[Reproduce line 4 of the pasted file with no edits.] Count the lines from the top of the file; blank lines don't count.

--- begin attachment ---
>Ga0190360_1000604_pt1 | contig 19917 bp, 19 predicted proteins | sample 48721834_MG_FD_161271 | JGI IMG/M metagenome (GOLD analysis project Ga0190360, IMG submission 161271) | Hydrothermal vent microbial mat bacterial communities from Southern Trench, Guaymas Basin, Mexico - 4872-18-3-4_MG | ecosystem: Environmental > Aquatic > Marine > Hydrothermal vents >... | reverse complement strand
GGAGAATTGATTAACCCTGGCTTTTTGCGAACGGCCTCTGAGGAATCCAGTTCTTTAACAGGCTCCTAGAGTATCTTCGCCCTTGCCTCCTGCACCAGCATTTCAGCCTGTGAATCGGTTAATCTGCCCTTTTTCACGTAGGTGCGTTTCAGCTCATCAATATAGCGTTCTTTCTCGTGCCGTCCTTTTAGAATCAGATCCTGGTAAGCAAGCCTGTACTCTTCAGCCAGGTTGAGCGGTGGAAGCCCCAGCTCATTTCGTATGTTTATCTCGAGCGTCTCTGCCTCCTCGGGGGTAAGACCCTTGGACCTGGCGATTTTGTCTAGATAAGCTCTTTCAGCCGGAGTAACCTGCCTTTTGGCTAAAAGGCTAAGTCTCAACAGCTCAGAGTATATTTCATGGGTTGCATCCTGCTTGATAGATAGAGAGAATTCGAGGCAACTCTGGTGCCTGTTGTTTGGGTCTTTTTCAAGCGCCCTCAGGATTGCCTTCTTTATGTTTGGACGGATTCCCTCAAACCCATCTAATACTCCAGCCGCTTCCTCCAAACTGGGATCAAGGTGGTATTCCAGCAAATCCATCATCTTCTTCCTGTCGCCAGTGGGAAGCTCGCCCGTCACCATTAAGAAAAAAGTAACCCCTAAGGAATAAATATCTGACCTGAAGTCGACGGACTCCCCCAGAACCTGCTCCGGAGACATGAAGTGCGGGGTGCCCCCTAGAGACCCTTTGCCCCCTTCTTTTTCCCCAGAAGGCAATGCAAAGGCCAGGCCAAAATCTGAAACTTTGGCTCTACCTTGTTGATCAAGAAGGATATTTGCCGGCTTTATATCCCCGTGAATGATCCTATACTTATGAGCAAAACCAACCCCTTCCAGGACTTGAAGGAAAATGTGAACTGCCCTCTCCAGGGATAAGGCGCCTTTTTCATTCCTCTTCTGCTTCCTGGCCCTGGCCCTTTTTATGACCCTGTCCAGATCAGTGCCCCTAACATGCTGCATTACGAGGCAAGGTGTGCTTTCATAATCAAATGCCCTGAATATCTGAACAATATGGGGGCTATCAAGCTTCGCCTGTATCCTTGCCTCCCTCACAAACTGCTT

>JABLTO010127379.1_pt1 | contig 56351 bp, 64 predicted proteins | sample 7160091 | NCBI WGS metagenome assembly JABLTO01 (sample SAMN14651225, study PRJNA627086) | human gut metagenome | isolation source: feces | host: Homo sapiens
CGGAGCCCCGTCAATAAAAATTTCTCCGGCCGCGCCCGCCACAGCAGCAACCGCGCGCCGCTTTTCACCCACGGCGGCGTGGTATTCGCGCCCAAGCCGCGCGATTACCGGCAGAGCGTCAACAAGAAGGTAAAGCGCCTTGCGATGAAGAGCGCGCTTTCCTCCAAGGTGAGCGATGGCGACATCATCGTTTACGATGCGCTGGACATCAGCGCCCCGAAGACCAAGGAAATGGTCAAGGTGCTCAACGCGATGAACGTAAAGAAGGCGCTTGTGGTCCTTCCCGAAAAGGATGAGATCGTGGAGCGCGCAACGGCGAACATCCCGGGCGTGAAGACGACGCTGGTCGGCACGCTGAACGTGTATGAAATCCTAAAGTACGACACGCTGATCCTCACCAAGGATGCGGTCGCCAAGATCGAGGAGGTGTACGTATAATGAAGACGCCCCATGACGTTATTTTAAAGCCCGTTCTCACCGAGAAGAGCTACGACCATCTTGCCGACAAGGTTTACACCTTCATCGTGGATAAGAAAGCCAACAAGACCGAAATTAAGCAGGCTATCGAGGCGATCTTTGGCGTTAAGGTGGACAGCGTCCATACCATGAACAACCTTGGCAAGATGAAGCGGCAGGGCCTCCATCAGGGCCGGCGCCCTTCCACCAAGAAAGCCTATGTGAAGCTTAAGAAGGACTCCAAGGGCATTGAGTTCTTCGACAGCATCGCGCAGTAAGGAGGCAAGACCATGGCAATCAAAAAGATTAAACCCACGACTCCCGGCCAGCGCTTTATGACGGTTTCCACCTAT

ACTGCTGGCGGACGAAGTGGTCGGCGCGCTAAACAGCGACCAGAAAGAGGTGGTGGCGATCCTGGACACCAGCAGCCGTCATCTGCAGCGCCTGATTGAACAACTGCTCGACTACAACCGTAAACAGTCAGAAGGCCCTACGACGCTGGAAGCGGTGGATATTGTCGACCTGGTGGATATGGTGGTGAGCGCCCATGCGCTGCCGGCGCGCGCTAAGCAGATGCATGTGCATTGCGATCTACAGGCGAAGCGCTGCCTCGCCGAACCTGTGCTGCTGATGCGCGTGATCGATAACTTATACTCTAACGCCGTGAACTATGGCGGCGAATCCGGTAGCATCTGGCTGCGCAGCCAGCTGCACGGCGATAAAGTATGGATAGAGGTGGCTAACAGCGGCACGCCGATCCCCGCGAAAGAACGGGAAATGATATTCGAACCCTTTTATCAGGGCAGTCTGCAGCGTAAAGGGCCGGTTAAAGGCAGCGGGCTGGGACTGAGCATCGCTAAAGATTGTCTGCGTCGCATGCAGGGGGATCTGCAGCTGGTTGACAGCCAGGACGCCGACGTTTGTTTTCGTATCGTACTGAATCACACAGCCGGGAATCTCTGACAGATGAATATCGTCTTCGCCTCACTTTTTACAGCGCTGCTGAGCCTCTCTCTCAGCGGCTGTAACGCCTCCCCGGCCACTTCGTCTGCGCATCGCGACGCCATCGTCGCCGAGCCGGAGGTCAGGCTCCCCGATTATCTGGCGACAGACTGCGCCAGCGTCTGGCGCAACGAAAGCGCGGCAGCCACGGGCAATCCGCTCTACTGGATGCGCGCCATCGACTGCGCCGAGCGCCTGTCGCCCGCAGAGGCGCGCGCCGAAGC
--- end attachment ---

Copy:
CGGAGCCCCGTCAATAAAAATTTCTCCGGCCGCGCCCGCCACAGCAGCAACCGCGCGCCGCTTTTCACCCACGGCGGCGTGGTATTCGCGCCCAAGCCGCGCGATTACCGGCAGAGCGTCAACAAGAAGGTAAAGCGCCTTGCGATGAAGAGCGCGCTTTCCTCCAAGGTGAGCGATGGCGACATCATCGTTTACGATGCGCTGGACATCAGCGCCCCGAAGACCAAGGAAATGGTCAAGGTGCTCAACGCGATGAACGTAAAGAAGGCGCTTGTGGTCCTTCCCGAAAAGGATGAGATCGTGGAGCGCGCAACGGCGAACATCCCGGGCGTGAAGACGACGCTGGTCGGCACGCTGAACGTGTATGAAATCCTAAAGTACGACACGCTGATCCTCACCAAGGATGCGGTCGCCAAGATCGAGGAGGTGTACGTATAATGAAGACGCCCCATGACGTTATTTTAAAGCCCGTTCTCACCGAGAAGAGCTACGACCATCTTGCCGACAAGGTTTACACCTTCATCGTGGATAAGAAAGCCAACAAGACCGAAATTAAGCAGGCTATCGAGGCGATCTTTGGCGTTAAGGTGGACAGCGTCCATACCATGAACAACCTTGGCAAGATGAAGCGGCAGGGCCTCCATCAGGGCCGGCGCCCTTCCACCAAGAAAGCCTATGTGAAGCTTAAGAAGGACTCCAAGGGCATTGAGTTCTTCGACAGCATCGCGCAGTAAGGAGGCAAGACCATGGCAATCAAAAAGATTAAACCCACGACTCCCGGCCAGCGCTTTATGACGGTTTCCACCTAT